Celebrating the Counterculture - 6/4, 6/11 & 6/18
By 1969, the counterculture's anti-establishment attitudes were having a great influence on the mainstream Western world through music, film and other fields of art. Now in their adulthood, some of the baby-boomers of WWII were anti-war, pro-civil rights and experimenting heavily with psychoactive drugs while pushing forward a message of peace and love. The ideals and lifestyle choices of the counterculture were cemented in films made during the time, and TCM highlights these movies through a three-week festival featuring some of the best and oddest additions to the counterculture. Here are a few highlights:
Angel, Angel, Down We Go (1969), also known as Cult of the Damned, is shown in its TCM premiere. This seldom-seen exploitation film, released through American International Pictures, is the only directorial screen credit for playwright/scenarist Robert Thorn. Its story concerns an emotionally troubled debutante (Holly Near) who, along with her parents, falls under the seductive influence of a decadent rock singer (Jordan Christopher) and his hippie followers. Rather amazingly, the debutante's strident mother (an ex-porn star) is played by former mainstream actress and Oscar-winner Jennifer Jones! Leonard Maltin called this one an "awesomely dated tale of sex, corruption, drugs and fame."
Easy Rider (1969), an instant classic of the counterculture movement, had enormous impact upon not only audiences but the movie industry at large. Peter Fonda and Dennis Hopper (who also wrote the script with Terry Southern) star in this low-budget film about two alienated motorcyclists on a quest to find the "real America." Jack Nicholson enjoys his star-making role as a drunken lawyer, which earned him his first Oscar nomination for Best Actor in a Supporting Role. The other outstanding elements include the cinematography of László Kovács and a memorable rock score featuring The Jimi Hendrix Experience, Steppenwolf and The Byrds.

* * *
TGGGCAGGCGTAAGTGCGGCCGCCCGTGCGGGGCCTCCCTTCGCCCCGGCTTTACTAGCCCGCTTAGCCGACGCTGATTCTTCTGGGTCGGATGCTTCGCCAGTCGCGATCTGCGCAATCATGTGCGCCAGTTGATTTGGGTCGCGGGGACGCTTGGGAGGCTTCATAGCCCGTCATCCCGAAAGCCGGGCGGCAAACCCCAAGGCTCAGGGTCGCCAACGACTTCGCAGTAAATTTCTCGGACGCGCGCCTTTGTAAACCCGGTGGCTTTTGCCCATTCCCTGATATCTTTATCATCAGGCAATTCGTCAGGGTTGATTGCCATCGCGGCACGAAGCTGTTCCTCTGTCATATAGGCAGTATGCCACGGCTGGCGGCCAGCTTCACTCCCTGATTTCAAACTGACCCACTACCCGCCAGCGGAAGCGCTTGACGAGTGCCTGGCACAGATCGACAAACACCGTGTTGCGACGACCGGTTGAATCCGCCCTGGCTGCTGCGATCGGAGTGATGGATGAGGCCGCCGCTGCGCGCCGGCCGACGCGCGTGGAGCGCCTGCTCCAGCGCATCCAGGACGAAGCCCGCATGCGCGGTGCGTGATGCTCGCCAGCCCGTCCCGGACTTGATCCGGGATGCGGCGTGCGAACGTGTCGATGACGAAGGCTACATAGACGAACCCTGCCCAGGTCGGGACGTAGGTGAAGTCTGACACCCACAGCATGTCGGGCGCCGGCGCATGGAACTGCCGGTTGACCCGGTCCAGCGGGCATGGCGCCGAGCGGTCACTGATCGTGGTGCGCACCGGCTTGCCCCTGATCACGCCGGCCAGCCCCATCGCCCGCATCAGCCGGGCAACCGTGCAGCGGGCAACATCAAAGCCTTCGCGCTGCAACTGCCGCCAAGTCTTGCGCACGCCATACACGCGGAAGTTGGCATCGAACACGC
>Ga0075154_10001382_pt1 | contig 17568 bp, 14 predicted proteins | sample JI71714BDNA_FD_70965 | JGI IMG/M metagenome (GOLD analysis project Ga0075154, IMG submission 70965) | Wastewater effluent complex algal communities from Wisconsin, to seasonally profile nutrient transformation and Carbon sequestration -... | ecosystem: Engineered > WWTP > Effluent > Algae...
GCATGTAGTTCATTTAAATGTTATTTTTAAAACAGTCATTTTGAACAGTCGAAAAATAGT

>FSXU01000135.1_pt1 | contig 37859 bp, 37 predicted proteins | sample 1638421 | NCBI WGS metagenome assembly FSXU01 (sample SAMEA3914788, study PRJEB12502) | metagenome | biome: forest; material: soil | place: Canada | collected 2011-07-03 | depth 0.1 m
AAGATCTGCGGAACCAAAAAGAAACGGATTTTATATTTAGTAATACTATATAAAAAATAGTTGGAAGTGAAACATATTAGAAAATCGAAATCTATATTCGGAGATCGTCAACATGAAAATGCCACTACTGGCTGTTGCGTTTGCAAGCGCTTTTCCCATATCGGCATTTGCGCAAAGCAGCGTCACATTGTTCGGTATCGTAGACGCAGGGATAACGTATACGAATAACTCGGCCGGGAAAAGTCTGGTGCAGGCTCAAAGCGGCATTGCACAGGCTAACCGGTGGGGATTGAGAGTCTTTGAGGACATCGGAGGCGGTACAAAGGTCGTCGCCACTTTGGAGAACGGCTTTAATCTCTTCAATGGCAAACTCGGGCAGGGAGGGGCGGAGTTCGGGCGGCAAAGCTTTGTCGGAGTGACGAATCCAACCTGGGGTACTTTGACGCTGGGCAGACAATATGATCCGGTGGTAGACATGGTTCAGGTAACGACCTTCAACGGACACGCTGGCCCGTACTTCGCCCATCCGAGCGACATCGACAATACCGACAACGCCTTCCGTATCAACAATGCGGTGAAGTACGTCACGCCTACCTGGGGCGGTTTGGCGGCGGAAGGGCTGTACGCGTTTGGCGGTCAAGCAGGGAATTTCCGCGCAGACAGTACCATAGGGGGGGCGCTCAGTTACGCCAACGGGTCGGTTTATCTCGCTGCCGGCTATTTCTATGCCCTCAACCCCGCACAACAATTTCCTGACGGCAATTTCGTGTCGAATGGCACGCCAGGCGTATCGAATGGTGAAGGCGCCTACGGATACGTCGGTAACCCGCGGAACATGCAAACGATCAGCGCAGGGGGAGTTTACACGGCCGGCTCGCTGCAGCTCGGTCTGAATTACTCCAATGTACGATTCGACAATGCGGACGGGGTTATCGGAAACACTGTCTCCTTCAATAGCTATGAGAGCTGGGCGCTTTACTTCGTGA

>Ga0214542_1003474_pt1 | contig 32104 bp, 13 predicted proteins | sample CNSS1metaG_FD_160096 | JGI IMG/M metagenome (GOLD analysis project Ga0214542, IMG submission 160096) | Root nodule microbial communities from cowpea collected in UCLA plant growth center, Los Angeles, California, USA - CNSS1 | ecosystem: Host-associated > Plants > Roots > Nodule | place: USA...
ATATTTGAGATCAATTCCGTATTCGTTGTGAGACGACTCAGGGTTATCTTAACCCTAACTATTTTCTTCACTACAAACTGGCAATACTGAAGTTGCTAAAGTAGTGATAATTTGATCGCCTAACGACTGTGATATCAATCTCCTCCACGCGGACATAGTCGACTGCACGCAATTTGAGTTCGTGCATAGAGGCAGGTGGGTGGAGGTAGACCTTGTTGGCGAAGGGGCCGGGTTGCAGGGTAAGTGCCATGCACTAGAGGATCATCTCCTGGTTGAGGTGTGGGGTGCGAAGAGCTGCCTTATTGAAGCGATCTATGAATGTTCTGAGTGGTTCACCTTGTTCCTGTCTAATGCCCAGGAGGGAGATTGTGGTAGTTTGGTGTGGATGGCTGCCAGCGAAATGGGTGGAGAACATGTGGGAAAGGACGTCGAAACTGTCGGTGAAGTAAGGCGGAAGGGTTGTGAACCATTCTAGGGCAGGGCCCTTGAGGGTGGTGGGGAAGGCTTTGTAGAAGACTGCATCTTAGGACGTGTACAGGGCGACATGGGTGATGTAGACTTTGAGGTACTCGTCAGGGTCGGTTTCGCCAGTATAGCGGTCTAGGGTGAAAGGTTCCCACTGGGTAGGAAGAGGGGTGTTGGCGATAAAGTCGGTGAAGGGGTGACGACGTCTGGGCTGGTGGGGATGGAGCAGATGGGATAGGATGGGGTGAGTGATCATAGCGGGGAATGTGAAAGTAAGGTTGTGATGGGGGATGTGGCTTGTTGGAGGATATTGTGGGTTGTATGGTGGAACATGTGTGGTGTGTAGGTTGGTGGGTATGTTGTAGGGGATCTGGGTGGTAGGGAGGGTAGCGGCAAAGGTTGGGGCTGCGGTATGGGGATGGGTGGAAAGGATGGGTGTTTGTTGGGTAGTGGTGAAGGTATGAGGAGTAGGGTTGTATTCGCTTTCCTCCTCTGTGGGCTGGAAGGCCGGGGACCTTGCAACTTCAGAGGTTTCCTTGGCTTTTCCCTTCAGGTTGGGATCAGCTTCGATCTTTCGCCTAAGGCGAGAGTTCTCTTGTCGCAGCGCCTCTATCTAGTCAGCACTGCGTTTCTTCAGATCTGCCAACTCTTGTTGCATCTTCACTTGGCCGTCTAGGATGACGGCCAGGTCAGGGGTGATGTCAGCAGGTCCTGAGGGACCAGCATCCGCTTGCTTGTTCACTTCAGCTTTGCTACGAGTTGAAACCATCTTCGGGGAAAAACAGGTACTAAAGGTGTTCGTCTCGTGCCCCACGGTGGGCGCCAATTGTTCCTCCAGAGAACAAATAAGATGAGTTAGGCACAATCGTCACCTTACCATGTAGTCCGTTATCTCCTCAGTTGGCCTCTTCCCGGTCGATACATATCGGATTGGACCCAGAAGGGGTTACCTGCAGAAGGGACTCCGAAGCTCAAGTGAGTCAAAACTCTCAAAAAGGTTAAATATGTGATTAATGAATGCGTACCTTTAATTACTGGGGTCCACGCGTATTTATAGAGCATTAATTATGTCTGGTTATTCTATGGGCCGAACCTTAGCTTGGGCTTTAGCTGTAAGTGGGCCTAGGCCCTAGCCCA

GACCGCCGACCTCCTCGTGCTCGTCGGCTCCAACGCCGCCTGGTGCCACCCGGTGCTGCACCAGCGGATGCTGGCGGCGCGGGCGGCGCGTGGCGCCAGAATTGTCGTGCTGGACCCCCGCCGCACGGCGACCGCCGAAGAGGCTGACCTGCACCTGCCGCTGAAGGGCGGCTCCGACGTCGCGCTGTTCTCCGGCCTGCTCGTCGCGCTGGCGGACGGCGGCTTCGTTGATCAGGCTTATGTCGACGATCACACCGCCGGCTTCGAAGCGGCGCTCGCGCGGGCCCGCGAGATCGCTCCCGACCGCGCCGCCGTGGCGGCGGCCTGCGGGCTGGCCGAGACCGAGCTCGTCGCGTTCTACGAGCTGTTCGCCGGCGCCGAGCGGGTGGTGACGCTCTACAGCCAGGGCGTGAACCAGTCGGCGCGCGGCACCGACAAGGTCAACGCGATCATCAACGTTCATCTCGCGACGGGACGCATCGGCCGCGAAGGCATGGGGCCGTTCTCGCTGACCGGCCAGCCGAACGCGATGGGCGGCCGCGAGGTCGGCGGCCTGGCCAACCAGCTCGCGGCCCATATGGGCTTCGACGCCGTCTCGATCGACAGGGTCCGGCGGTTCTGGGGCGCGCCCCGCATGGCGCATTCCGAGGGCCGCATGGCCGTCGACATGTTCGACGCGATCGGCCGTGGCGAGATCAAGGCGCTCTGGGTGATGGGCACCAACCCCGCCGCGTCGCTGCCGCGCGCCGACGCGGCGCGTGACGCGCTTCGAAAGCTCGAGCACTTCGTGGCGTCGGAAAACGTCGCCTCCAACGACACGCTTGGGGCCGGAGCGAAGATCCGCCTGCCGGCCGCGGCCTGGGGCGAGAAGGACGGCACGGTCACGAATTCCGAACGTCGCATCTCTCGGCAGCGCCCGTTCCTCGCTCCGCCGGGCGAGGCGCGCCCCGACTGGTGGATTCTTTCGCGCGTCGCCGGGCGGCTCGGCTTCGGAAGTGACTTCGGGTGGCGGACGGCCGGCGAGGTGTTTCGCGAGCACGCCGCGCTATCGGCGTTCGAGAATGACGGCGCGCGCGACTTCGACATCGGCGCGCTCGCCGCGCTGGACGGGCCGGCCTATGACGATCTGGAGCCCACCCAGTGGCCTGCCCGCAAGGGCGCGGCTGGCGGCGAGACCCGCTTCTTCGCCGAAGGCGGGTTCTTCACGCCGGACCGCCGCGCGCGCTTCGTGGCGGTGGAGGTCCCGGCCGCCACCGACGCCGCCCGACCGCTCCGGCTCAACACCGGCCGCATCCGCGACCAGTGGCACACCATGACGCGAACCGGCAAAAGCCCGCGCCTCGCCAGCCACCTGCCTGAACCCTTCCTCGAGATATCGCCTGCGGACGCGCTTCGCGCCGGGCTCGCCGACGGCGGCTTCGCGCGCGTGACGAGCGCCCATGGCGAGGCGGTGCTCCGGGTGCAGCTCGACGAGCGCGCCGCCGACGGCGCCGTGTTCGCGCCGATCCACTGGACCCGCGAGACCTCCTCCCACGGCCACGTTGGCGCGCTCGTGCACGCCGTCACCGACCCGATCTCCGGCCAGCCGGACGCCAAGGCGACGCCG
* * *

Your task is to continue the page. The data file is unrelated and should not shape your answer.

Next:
Medium Cool (1969) features the work of another great cinematographer -- Haskell Wexler, who also wrote and directed this slice-of-life account of a TV cameraman (Robert Forster) covering the explosive 1968 Democratic Convention in Chicago. Wexler convincingly blends actual footage of the convention with scenes enacted by his cast, which includes Verna Bloom as the cameraman's girlfriend. This film has been called "the most politically radical" film produced by a major Hollywood studio (Paramount Pictures) at the time.
The Wild Bunch (1969), director Sam Peckinpah's Western epic, was controversial in its day because it took cinematic violence to a brutal new level. But the film won much critical praise including Vincent Canby's description of it in The New York Times as "very beautiful and the first truly interesting American-made Western in years." This study of a gang of aging outlaws finding themselves passé and planning one last robbery earned Oscar nominations for its screenplay by Peckinpah, Walon Green and others, and its score by Jerry Fielding. The crackerjack cast is headed by William Holden, Ernest Borgnine, Robert Ryan, Edmond O'Brien and Warren Oates.
Woodstock was filmed in August 1969, when the Woodstock Festival took place, and originally released in 1970. The Director's Cut, which TCM is screening, was released in 1994 and contains 40 minutes of footage that had previously been unseen. Director Michael Wadleigh's film of the definitive outdoor rock festival of its era, held near Bethel, N.Y., earned an Oscar as Best Documentary Feature. The film was also nominated for Best Sound and Thelma Schoonmaker's editing. Performers include such legends as Joe Cocker, Sly & The Family Stone, Grateful Dead, The Who and The Jimi Hendrix Experience. Entertainment Weekly called this movie "the benchmark of concert films and one of the most entertaining documentaries ever made."
by Roger Fristoe